The Afghan Hound is one of the oldest, if not the first, sighthound dog breed. Its thick, fine, silky coat and its tail with a ring curl at the end, were developed over time in the cold mountains of Afghanistan, where it was originally used to hunt rabbits and gazelles. Like all sighthounds, they rely on their great speed and sight, rather than scent to aide them in their hunts.
They generally have a lifespan of about 12 years, and can live as long as 18 years if they are well taken care of, similar to other breeds of their size.
Afghan Hounds are a large breed, and like all sighthounds, they are best suited to large, open, fenced, safe areas. Remember, this is the same family of dogs as Greyhounds, and they will need to be taken on long daily walks or jogs.
Fresh food is always preferred, fresh meats, veggies, and occasionally fruits. If you plan to use commercial dog food, please do the research. Make sure that all the ingredients have passed USDA inspection, that the first two ingredients are pure meat. Check that there are no corn, soybeans, byproducts/animal digest, artificial preservatives, or fillers such as brewer's rice, rice flour, and beet pulp.
This is a large, long-haired breed, regular grooming will be necessary, and will no doubt require alot of patience.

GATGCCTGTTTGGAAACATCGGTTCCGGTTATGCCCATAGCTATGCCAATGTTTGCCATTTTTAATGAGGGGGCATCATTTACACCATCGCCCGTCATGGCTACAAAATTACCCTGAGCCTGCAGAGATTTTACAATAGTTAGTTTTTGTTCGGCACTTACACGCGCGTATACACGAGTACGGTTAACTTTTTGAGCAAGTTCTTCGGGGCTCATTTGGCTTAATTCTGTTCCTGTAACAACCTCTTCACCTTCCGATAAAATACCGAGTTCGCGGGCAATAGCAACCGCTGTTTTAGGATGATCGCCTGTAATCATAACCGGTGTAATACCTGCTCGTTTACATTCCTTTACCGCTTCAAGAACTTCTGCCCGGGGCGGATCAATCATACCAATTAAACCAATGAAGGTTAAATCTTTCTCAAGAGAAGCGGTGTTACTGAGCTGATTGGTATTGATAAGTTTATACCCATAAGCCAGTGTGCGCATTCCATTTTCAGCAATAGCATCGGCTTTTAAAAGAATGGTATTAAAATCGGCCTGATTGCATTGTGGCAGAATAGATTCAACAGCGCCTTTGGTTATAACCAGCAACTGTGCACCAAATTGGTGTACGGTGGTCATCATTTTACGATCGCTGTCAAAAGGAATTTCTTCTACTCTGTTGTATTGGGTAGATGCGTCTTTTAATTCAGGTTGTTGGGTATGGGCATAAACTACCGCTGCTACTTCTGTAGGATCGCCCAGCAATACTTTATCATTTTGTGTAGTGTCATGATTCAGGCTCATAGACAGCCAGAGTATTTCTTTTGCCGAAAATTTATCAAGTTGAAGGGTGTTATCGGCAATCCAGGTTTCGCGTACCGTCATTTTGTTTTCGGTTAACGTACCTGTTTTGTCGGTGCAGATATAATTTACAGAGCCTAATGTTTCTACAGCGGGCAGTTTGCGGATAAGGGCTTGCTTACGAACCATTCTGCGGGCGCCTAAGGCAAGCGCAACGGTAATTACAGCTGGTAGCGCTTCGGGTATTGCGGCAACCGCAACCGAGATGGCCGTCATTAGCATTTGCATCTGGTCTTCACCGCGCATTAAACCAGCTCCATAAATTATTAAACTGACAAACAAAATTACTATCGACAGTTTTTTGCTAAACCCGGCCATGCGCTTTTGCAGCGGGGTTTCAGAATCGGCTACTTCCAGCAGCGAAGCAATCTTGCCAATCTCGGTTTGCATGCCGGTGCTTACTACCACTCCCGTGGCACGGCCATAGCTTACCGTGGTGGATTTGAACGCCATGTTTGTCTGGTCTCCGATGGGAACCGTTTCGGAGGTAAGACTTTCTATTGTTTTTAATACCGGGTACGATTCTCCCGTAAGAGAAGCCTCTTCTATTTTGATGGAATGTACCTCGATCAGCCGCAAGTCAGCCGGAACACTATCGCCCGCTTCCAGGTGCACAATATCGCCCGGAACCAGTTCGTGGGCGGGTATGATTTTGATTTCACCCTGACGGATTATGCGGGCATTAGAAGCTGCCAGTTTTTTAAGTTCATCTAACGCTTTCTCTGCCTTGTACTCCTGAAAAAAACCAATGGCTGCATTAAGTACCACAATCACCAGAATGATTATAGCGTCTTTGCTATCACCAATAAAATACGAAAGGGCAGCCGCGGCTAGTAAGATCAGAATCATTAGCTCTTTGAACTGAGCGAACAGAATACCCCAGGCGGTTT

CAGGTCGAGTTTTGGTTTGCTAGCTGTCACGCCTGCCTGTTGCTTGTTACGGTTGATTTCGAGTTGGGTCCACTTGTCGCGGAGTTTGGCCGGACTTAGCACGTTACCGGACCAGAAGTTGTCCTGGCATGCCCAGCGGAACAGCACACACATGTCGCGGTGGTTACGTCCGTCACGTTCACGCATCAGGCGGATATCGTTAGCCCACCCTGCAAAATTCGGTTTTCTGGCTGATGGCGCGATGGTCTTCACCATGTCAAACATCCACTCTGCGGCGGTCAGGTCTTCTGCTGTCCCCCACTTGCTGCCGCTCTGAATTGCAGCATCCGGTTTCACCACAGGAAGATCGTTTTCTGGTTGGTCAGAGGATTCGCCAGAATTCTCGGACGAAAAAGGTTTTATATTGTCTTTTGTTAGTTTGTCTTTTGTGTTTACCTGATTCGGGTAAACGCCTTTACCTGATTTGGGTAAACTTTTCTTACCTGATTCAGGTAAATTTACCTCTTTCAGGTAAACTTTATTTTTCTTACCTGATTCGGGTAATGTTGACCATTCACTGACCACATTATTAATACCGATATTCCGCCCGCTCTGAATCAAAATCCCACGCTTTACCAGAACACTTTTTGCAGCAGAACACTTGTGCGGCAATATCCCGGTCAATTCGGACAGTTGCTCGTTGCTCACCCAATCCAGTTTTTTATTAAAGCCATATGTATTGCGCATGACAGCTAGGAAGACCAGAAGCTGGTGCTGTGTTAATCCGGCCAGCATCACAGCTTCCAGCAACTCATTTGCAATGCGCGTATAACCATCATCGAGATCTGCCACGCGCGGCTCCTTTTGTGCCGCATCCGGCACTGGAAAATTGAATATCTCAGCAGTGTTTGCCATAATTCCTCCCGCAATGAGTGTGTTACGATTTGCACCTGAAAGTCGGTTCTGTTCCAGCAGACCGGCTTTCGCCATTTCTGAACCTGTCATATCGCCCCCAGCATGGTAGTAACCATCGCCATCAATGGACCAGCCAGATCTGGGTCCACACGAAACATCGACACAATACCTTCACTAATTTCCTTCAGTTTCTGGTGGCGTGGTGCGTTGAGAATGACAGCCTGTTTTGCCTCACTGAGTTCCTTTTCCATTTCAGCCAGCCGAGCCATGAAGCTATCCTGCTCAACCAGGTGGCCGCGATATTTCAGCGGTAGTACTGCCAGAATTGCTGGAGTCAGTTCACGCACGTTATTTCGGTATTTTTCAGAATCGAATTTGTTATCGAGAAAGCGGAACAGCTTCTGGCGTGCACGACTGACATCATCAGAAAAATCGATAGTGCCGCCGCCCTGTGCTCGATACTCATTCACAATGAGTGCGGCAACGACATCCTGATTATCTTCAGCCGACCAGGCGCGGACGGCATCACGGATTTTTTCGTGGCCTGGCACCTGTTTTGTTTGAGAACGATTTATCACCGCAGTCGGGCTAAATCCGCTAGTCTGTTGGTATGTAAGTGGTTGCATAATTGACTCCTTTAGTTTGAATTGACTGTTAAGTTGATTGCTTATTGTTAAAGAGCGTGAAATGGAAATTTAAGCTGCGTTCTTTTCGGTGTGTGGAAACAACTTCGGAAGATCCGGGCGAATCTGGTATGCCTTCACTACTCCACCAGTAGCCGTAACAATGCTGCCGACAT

Some major health issues are allergies, and cancers, as well as sensitivity to anesthesia. This is an issue the Afghan hounds have due to relatively low levels of body fat. Afghan hounds are among the dog breeds most likely to develop chylothorax, a rare condition which causes the thoracic ducts to leak, allowing large quantities of chyle fluid to enter the dog's chest cavity. This condition commonly results in the twisting of the dog's lungs within their chest cavity, requiring emergency surgery. If not surgically corrected, chylothorax can ultimately cause a hardening of the organs, due to scar tissue forming around the organs to protect them from the chyle fluid. Chylothorax is not necessarily, but often, fatal.